Last week I wrote about how I select the books my husband and I read to our toddler.
The best part of blogging is getting to “meet” so many fantastic people all over the world.
How do those sentences even go together?!
Yes more blogs is a wonderful blog I’ve been following for at least a few weeks now. If you haven’t yet, you should definitely take a read and give a follow! Anyways, we had a lovely conversation about reading to our children and it sparked a memory of some childhood books that I absolutely adored.
Ten years ago I thought I was never going to be a mom. Ten years ago I was finishing my junior year of college and had the world at my fingertips. I had dreams and big plans. I didn’t know I was just a few months away from meeting my husband and deciding to have kids.
I also needed more space in my bookcase. Which meant donating books. Though after reading this post by Rebeca (go check out her blog and give her a follow!), I seriously wish I hadn’t just so I could literally be surrounded by books. Or my kids would find them and do…what kids do to books.
There were several books I had read during my childhood that I thought I would never read again and, since I hadn’t planned on having kids, wouldn’t be handing down to anyone (nieces and nephews were also highly unlikely at this time).
But now I’m a mom. And I wish I had kept these books. Though something tells me I’m going to eventually collect them all over again and, maybe, pass them on to my children. You know, after I’m done reacquainting myself with them after, oh, a dozen or so times.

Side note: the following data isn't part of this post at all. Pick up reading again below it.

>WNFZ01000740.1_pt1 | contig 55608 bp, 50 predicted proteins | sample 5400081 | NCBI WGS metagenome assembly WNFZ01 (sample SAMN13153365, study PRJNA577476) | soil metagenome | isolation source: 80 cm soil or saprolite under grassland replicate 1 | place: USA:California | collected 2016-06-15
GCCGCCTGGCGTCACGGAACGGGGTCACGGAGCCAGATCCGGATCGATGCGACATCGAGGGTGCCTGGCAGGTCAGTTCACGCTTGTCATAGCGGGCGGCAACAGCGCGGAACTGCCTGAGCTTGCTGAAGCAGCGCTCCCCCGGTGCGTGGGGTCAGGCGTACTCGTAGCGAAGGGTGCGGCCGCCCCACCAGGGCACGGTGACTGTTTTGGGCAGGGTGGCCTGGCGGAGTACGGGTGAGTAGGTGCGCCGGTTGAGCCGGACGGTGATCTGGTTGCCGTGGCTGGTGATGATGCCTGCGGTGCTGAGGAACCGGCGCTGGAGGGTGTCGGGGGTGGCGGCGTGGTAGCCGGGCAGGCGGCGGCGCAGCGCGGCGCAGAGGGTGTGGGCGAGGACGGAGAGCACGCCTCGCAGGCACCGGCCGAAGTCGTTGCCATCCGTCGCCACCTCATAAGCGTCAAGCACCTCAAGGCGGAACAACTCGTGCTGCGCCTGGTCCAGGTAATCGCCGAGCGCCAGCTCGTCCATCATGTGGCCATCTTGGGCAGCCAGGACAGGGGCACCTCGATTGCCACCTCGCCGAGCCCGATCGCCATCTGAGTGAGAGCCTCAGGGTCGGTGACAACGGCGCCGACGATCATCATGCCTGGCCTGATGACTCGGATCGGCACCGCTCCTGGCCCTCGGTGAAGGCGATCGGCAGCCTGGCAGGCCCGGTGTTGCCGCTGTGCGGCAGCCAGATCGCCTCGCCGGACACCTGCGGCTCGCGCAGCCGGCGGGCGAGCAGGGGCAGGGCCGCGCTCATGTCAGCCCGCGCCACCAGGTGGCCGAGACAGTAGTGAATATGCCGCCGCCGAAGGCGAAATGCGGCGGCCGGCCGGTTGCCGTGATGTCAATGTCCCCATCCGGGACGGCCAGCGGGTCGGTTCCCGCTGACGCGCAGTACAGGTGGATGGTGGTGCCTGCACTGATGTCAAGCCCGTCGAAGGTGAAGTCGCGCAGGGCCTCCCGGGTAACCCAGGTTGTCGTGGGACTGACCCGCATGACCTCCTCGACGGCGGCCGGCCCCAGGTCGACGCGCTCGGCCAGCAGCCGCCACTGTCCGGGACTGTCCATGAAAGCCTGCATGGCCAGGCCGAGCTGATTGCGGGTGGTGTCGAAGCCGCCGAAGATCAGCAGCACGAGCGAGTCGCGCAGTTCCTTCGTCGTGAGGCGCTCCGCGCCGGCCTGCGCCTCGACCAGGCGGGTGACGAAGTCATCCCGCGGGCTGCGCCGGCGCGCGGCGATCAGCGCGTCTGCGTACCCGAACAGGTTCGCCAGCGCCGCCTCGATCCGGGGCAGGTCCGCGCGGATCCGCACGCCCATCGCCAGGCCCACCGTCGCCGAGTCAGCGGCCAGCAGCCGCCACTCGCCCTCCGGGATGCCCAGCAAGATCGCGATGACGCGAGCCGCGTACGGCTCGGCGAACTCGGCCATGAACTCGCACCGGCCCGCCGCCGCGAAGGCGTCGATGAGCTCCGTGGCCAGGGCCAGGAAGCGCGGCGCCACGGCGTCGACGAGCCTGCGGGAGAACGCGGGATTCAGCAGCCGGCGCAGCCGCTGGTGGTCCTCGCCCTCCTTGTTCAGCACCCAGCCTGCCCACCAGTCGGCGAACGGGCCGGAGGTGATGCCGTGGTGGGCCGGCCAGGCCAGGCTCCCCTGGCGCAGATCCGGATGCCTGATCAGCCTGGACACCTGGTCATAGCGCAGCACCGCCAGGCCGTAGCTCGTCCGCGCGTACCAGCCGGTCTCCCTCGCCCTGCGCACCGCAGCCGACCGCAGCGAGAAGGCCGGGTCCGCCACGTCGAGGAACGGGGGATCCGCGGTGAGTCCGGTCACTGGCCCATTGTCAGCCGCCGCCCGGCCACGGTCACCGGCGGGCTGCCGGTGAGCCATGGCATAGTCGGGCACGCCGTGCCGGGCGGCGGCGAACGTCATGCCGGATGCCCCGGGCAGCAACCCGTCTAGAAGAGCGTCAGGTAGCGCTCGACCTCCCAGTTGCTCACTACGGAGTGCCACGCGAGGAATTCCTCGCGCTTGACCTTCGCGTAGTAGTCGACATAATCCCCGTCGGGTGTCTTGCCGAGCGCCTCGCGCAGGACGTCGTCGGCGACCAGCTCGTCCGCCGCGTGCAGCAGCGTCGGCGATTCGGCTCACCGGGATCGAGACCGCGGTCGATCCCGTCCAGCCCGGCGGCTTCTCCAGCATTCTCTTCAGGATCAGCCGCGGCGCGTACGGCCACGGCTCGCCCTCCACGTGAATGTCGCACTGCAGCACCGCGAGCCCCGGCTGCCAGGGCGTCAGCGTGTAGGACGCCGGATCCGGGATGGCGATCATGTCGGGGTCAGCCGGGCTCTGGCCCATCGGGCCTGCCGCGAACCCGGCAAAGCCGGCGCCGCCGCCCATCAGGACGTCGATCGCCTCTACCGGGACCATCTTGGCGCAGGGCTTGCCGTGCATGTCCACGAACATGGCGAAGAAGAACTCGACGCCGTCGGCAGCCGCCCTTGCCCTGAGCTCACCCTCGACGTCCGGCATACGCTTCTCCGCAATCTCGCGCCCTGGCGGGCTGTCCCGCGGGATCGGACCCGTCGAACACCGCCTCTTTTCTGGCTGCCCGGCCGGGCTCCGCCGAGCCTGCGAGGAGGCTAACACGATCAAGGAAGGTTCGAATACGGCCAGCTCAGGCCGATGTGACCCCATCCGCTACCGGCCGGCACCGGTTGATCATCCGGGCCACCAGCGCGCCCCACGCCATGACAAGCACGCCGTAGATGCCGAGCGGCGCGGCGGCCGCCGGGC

- Tamora Pierce. One of my absolute favorite authors of my childhood. I read a few of her quartets, but kept only one. I devoured her books when I was 10, but, as I grew older, only circled back to one quartet, so let go of the others and never finished reading the newer quartets.
- The Song of the Lioness Quartet, or the Alanna books as I referred to them. These were the first that I read, the ones that got me hooked on Tamora Pierce. This quartet detailed the journey of a girl who wanted more than anything to be a knight. She disguised herself as a boy and took her brother’s place while he went to learn magic in her’s. For years, she trained as a boy, but, later as a knight, let it be known that she was a lady.
- The Immortals, or the Daine books as I referred to them. Daine has a powerful wild magic that gives her a close connection to wild animals. Orphaned, she finds herself under the guidance of experienced and powerful mage Numair, learning her magic (they’re both shape shifters) as they travel throughout the same world as the Alanna books. This is one series I dearly wish I had never given up. I read these so often that, even now almost 20 years later, I still have vivid images and can almost remember some of the passages.
- Protector of the Small. I never finished this quartet, reading 3 of the 4. They follow the training and adventures of the first girl since Alanna to train to be a knight, Keladry. While she is able to freely walk as a girl, she encounters many who do not believe she should be among them, but does manage to find some close friends who believe in her.